A cross-border conversion is defined in the Directive as "an operation whereby a company, without being dissolved or wound up or going into liquidation, converts the legal form under which it is registered in a departure Member State into a legal form in a destination Member State, as listed in Annex II, and transfers at least its registered office to the destination Member State, while retaining its legal personality." One of the main advantages of this approach, is that the company will remain its legal personality, assets and liabilities in the newly converted company. This Directive is aimed at limited liability companies, but for cross-border conversion of other legal entities such as cooperatives, you can still invoke the freedom of establishment.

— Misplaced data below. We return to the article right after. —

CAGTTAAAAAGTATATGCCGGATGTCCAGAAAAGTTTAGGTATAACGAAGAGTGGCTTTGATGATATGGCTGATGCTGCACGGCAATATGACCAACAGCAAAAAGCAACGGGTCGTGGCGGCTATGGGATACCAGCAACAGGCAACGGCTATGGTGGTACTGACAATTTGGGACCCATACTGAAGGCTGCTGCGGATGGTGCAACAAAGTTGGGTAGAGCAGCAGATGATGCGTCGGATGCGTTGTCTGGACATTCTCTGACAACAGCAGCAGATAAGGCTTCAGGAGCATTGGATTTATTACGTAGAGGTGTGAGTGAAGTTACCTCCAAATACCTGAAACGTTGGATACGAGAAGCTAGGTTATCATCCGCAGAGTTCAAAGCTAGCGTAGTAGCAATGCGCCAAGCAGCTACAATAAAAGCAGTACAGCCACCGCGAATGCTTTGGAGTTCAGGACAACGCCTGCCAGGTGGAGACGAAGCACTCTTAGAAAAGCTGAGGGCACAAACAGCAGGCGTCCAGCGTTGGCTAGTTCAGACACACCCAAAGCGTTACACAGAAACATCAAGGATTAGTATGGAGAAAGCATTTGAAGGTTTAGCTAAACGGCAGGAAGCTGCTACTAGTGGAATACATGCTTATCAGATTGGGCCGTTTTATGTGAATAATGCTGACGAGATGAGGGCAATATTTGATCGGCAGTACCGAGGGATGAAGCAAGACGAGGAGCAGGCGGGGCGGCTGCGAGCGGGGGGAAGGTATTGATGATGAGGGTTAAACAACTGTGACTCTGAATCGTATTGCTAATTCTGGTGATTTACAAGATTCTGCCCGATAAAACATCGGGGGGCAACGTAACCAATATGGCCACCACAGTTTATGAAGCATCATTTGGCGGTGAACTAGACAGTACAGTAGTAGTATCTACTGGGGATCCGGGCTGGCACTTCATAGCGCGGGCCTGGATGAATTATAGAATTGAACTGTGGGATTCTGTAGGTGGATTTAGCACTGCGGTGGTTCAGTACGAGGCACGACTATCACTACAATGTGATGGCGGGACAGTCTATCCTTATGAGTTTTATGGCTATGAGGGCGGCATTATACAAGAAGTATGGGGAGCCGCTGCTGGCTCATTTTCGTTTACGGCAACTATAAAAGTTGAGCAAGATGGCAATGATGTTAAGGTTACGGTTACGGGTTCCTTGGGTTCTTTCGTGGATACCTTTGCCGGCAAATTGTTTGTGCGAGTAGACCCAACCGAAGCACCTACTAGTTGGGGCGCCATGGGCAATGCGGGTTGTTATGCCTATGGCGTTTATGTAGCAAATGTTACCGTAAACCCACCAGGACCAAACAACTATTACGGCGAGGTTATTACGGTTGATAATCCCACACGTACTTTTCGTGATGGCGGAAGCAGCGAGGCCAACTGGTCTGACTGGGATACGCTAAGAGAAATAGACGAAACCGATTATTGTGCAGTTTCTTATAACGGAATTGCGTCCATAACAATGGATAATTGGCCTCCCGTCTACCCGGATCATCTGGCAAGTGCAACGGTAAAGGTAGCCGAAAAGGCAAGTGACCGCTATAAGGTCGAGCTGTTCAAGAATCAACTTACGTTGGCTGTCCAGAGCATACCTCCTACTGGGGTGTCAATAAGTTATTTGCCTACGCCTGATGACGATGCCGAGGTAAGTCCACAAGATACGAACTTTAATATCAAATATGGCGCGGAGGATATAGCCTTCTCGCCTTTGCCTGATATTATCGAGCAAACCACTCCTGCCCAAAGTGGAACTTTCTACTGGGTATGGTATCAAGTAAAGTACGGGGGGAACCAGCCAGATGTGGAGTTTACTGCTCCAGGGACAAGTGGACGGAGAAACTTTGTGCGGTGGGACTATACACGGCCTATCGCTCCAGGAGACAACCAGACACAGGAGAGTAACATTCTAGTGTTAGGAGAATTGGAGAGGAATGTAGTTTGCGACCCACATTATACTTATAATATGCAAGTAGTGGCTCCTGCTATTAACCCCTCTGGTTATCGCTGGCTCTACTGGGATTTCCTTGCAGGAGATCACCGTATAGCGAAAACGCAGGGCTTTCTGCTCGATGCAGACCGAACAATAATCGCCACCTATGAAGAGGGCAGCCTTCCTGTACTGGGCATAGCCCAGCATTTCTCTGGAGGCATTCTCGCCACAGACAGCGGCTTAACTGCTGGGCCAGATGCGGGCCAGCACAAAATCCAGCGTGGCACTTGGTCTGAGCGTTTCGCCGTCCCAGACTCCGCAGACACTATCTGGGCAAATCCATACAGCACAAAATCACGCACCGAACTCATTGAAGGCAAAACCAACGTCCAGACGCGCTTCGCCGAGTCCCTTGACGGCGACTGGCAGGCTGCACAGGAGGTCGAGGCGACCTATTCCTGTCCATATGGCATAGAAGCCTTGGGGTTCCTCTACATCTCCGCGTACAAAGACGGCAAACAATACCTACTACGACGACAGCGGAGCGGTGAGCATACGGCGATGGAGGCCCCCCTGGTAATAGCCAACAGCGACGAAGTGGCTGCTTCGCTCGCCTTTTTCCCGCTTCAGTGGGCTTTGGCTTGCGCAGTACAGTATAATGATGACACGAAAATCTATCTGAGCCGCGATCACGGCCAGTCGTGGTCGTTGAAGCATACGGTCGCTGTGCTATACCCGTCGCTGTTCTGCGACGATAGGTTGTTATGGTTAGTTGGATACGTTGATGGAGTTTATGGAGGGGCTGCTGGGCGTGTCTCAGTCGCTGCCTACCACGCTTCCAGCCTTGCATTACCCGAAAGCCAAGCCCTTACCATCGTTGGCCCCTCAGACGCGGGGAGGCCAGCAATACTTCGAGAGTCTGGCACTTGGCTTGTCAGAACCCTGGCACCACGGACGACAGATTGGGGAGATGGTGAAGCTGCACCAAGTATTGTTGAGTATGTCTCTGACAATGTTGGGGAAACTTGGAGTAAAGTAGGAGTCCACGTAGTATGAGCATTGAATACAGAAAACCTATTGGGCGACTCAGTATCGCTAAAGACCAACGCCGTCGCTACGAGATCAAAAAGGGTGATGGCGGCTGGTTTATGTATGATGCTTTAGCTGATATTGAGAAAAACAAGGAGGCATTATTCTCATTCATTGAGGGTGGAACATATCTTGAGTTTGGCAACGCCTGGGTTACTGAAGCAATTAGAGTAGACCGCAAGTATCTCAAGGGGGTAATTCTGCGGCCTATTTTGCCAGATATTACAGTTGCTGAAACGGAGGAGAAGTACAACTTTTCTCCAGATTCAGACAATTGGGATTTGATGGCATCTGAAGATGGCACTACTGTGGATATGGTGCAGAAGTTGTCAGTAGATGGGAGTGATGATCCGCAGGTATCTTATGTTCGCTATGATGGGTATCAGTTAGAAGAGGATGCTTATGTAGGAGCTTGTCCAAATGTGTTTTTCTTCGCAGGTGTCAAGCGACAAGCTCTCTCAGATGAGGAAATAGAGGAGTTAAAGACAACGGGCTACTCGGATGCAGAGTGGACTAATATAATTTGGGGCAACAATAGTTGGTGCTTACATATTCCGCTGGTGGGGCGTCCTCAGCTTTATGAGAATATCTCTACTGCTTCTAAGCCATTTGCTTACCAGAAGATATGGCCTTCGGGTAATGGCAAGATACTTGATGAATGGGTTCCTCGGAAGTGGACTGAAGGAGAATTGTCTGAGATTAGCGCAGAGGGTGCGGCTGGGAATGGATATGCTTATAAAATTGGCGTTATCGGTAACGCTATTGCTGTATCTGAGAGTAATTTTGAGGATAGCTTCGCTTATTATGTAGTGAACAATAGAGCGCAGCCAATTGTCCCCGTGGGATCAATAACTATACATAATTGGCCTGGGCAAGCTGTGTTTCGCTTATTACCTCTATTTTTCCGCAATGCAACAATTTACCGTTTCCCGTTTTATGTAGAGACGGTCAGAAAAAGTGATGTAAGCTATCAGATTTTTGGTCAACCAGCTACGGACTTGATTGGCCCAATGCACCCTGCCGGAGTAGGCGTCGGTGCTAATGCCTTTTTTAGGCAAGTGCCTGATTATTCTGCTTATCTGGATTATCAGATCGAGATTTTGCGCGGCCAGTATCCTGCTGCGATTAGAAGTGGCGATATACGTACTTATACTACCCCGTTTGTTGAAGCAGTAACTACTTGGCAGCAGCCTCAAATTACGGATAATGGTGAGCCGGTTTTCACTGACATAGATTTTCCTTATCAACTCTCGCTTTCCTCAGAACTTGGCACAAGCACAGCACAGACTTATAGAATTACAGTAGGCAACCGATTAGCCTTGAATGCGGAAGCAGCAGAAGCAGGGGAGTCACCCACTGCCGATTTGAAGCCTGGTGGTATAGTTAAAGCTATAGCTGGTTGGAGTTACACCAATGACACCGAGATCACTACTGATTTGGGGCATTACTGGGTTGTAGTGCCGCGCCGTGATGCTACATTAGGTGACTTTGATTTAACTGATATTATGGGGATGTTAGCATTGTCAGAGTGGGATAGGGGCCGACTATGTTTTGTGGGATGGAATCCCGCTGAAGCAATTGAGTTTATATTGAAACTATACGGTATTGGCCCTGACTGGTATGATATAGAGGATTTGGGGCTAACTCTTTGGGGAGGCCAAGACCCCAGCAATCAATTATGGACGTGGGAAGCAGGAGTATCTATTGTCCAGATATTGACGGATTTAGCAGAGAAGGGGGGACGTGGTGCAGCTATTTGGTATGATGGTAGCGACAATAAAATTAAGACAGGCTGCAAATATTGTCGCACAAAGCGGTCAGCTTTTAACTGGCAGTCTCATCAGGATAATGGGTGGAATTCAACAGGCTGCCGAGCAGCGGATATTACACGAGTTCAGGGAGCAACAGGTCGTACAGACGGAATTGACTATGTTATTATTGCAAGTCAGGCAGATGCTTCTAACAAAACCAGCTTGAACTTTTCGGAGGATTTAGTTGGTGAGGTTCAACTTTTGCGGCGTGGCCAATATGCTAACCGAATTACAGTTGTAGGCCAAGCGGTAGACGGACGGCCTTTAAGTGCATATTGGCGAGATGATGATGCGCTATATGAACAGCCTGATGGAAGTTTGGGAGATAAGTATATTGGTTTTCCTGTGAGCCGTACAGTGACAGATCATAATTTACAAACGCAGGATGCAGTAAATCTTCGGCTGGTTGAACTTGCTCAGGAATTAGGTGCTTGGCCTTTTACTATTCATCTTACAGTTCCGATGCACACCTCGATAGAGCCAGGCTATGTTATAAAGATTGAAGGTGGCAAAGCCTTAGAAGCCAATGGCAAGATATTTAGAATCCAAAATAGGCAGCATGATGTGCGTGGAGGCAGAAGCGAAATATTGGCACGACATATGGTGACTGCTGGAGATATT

The amount of cross-border conversions keeps rising
Based on these rulings, both outbound and inbound conversions within the Member States of the EU/EEA are therefore possible. Dutch notaries are increasingly confronted with requests for cross-border conversion, due to the fact that more people are considering moving their company to a more economically friendly atmosphere. There is no Dutch statutory regulation regarding this, but that does not have to be an obstacle to notarial execution of the conversion. In the absence of harmonized legal regulations, the procedures that must be followed in the inbound and outbound Member State must be carefully examined. These procedures may differ per Member State, which can make the process a bit complicated if you are not backed by a professional. Of course, Intercompany Solutions can assist you through the entire process of cross-border conversion.
What are the steps involved to move the registered office of your company to the Netherlands?